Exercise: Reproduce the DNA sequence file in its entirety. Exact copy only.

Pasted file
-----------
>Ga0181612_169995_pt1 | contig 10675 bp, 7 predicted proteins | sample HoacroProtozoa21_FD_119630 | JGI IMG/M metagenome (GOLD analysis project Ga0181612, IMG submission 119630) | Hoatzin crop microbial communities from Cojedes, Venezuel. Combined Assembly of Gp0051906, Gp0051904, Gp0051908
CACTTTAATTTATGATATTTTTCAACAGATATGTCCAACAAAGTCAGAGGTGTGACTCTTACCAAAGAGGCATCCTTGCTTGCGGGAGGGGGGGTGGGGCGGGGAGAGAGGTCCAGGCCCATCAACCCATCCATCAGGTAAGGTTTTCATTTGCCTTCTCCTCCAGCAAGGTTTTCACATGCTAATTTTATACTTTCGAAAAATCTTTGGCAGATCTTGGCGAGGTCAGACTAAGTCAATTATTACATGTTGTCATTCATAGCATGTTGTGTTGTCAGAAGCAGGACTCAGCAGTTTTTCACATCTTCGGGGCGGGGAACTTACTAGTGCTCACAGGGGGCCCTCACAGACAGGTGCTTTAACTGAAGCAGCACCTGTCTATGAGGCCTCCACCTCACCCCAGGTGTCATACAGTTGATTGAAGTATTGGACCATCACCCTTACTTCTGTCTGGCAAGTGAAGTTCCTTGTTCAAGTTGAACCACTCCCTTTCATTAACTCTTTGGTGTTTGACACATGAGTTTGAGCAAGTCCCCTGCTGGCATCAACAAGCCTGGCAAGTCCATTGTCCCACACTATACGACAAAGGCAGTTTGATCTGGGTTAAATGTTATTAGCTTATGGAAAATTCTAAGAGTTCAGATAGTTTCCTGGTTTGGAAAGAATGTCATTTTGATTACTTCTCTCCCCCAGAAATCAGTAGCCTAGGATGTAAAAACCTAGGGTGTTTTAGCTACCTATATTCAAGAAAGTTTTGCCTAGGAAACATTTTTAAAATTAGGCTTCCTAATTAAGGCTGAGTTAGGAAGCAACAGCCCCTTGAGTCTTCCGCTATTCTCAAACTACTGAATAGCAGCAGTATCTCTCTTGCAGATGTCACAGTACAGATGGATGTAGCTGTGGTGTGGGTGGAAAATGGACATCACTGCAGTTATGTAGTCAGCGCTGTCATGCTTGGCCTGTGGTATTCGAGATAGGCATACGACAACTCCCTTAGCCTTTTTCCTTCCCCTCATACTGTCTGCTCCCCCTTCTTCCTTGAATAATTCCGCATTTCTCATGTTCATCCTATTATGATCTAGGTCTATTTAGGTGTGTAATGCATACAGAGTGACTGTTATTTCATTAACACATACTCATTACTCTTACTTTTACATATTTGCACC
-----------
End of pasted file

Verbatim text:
>Ga0181612_169995_pt1 | contig 10675 bp, 7 predicted proteins | sample HoacroProtozoa21_FD_119630 | JGI IMG/M metagenome (GOLD analysis project Ga0181612, IMG submission 119630) | Hoatzin crop microbial communities from Cojedes, Venezuel. Combined Assembly of Gp0051906, Gp0051904, Gp0051908
CACTTTAATTTATGATATTTTTCAACAGATATGTCCAACAAAGTCAGAGGTGTGACTCTTACCAAAGAGGCATCCTTGCTTGCGGGAGGGGGGGTGGGGCGGGGAGAGAGGTCCAGGCCCATCAACCCATCCATCAGGTAAGGTTTTCATTTGCCTTCTCCTCCAGCAAGGTTTTCACATGCTAATTTTATACTTTCGAAAAATCTTTGGCAGATCTTGGCGAGGTCAGACTAAGTCAATTATTACATGTTGTCATTCATAGCATGTTGTGTTGTCAGAAGCAGGACTCAGCAGTTTTTCACATCTTCGGGGCGGGGAACTTACTAGTGCTCACAGGGGGCCCTCACAGACAGGTGCTTTAACTGAAGCAGCACCTGTCTATGAGGCCTCCACCTCACCCCAGGTGTCATACAGTTGATTGAAGTATTGGACCATCACCCTTACTTCTGTCTGGCAAGTGAAGTTCCTTGTTCAAGTTGAACCACTCCCTTTCATTAACTCTTTGGTGTTTGACACATGAGTTTGAGCAAGTCCCCTGCTGGCATCAACAAGCCTGGCAAGTCCATTGTCCCACACTATACGACAAAGGCAGTTTGATCTGGGTTAAATGTTATTAGCTTATGGAAAATTCTAAGAGTTCAGATAGTTTCCTGGTTTGGAAAGAATGTCATTTTGATTACTTCTCTCCCCCAGAAATCAGTAGCCTAGGATGTAAAAACCTAGGGTGTTTTAGCTACCTATATTCAAGAAAGTTTTGCCTAGGAAACATTTTTAAAATTAGGCTTCCTAATTAAGGCTGAGTTAGGAAGCAACAGCCCCTTGAGTCTTCCGCTATTCTCAAACTACTGAATAGCAGCAGTATCTCTCTTGCAGATGTCACAGTACAGATGGATGTAGCTGTGGTGTGGGTGGAAAATGGACATCACTGCAGTTATGTAGTCAGCGCTGTCATGCTTGGCCTGTGGTATTCGAGATAGGCATACGACAACTCCCTTAGCCTTTTTCCTTCCCCTCATACTGTCTGCTCCCCCTTCTTCCTTGAATAATTCCGCATTTCTCATGTTCATCCTATTATGATCTAGGTCTATTTAGGTGTGTAATGCATACAGAGTGACTGTTATTTCATTAACACATACTCATTACTCTTACTTTTACATATTTGCACC